First Day

Lesson Plan Title: Veil Symbol in Persepolis

Objectives:

Students discuss the veil as a symbol in Marjane Satrapi’s

Persepolis (1.1.10C, 1.3.10C)


Students will use effective communication skills to craft a

group written response analyzing the ways in which systems of

oppression are created (1.6.10A)


Required Materials: White Board, Persepolis, Laptops

 

Procedures:

Housekeeping, Have students look through chapter 1 of Persepolis (5 min)

Introduce the idea of the veil as a symbol of Marjane’s oppression and briefly discuss (10 min)

As a class, create a web on the board of ways in which Marjane is oppressed. (10 min)

Have students break into small groups (of 3 or 4) and discuss, in detail, how these oppressions are imposed on Marjane. Students will post a short summary of their group discussion on scoodle. (Remainder of class)


Prompt: Consider the list of struggles that Marjane has dealt with throughout the first half of Persepolis. Explore the source of these struggles. Explain what individuals or institutions have contributed to them and why? How have they exerted an influence on Marjane? Infer the reasons for these individuals and institutions behaving the way that they do. What are they motivated by? Provide a one-paragraph response.


Assessment: Students will be assessed based on their participation in discussion both as a class and as a group, and based on their Scoodle responses.

    These two lessons focused on the memoir Persepolis by Marjane Satrapi. Because the book was so short we spent only two days working with it. Nevertheless, the students demonstrated some very profound reflections during the class activities.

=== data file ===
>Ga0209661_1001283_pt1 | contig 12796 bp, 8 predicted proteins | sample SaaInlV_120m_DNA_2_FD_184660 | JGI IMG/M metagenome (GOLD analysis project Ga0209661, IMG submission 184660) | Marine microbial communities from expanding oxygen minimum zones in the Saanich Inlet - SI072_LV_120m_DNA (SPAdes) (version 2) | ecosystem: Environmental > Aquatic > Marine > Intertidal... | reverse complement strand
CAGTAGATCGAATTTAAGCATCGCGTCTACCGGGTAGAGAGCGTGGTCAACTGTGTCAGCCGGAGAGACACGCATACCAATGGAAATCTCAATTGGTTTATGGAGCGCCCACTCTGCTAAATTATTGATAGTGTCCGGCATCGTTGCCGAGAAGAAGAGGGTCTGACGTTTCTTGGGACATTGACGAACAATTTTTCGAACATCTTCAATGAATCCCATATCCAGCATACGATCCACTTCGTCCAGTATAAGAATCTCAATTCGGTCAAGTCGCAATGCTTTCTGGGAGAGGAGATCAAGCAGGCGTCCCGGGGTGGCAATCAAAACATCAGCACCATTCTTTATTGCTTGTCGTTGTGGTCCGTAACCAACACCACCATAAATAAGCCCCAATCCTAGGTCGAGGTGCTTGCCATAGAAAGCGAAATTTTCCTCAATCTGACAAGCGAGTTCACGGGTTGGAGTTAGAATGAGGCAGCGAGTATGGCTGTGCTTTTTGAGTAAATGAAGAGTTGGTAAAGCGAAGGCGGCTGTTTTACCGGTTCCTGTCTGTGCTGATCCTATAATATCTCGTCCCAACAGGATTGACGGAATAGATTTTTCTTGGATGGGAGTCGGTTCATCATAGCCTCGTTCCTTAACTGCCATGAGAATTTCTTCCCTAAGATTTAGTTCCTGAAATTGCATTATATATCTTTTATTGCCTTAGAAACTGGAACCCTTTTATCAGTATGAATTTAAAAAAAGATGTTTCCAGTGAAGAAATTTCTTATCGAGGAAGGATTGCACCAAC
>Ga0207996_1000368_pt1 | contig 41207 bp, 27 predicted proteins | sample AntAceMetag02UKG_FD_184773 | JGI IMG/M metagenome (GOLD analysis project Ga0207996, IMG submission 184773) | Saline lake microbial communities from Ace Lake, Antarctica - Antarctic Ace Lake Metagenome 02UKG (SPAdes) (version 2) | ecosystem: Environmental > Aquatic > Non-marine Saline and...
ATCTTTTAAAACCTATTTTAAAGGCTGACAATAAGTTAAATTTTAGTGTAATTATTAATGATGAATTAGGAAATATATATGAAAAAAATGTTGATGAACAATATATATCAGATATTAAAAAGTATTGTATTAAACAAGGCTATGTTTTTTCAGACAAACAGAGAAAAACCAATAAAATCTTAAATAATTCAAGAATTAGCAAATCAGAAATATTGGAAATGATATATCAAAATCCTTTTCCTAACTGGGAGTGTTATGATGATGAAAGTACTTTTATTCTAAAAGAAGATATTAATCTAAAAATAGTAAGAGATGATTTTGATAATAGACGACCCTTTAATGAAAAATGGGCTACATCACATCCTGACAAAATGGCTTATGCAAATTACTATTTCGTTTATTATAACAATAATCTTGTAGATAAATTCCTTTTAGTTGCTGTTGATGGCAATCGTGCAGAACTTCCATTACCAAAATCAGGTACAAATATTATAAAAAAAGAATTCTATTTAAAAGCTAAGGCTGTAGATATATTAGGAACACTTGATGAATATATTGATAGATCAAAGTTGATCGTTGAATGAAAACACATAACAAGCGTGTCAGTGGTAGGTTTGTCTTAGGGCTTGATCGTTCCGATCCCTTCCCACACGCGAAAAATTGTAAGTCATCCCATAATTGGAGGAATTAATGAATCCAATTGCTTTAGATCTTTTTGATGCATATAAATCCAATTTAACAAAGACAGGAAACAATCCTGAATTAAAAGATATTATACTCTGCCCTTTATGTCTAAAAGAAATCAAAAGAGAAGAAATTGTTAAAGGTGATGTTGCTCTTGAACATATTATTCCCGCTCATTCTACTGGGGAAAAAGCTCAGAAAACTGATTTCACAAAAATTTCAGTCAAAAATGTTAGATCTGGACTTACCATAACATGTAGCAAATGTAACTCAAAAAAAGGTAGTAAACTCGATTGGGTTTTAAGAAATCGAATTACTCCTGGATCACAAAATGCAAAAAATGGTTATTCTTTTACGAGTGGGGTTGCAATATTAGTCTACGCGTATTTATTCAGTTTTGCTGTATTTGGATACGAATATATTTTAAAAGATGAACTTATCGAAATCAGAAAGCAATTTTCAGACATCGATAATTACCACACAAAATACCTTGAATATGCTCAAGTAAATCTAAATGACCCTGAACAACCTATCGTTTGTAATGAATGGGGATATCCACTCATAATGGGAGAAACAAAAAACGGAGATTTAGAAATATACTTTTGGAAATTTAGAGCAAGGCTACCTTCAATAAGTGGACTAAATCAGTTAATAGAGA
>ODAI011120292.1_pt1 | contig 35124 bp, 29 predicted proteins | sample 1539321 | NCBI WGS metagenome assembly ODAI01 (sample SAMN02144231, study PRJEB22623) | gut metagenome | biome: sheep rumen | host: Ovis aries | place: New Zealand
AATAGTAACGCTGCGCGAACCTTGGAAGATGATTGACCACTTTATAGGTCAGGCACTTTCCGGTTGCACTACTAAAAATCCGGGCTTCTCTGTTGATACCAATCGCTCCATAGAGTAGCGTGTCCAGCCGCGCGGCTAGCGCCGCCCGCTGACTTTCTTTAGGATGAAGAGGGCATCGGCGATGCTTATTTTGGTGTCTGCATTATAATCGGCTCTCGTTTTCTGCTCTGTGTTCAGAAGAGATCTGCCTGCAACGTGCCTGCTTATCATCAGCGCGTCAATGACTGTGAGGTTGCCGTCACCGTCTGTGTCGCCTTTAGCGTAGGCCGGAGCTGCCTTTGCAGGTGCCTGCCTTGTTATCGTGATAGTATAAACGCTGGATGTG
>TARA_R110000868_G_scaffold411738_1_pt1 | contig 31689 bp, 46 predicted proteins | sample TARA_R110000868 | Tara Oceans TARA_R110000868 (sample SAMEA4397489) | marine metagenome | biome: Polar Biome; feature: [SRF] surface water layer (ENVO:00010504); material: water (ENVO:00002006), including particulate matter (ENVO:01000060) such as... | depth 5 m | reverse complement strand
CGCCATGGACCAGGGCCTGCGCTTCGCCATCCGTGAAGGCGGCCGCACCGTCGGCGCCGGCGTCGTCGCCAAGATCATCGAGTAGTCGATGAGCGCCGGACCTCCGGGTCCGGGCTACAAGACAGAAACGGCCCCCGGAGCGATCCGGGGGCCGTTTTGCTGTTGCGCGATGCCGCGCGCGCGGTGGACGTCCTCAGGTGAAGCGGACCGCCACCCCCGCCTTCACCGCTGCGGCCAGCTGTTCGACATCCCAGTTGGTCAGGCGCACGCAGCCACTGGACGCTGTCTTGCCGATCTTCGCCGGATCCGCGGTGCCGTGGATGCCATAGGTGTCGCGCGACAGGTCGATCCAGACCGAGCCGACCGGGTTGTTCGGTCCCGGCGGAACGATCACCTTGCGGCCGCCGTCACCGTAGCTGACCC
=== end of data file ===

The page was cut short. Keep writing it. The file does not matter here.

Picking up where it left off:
Second Day

Lesson Plan Title: Veil as Symbol in Persepolis (2nd Half)

Objectives:

Students will generalize the concept of the “veil” and apply it to their own contexts, (1.3.10B), read “A New Look in Baghdad,” (1.1.10.D) identify the major ideas (1.1.10.E) (1.2.10.D), and compare the discussion of the veil in the article to its use as a symbol in Persepolis. (1.6.10.A)

 

Required Materials:

The Ministers Black Veil, Laptops, “A New Look in Baghdad,” Persepolis

 

Procedures:

Recap the end of the book and recall the discussion from Friday (5 min.)

Show excerpt from Hawthorne’s The Ministers Black Veil. Discuss the “veils” that exist in our own lives. Have students individually respond to the group scoodle posts with explanations of the “veils” that they are forced to wear. (20 min)

Distribute copies of “A New Look in Baghdad” and have students read silently (5-10 min.)

In a group discussion, identify the major ideas, and compare the discussion of the veil in the article to its use as a symbol in Persepolis. (remainder of class)


Assessment:

Students will be assessed based on their participation in discussions and based upon their Scoodle responses.

Discussion Forum

        Samples of Student Work: Below are student explanations of specific ways in which the protagonist, Marjane, is oppressed. Other students responded to these posts, either elaborating on them or providing a different perspective.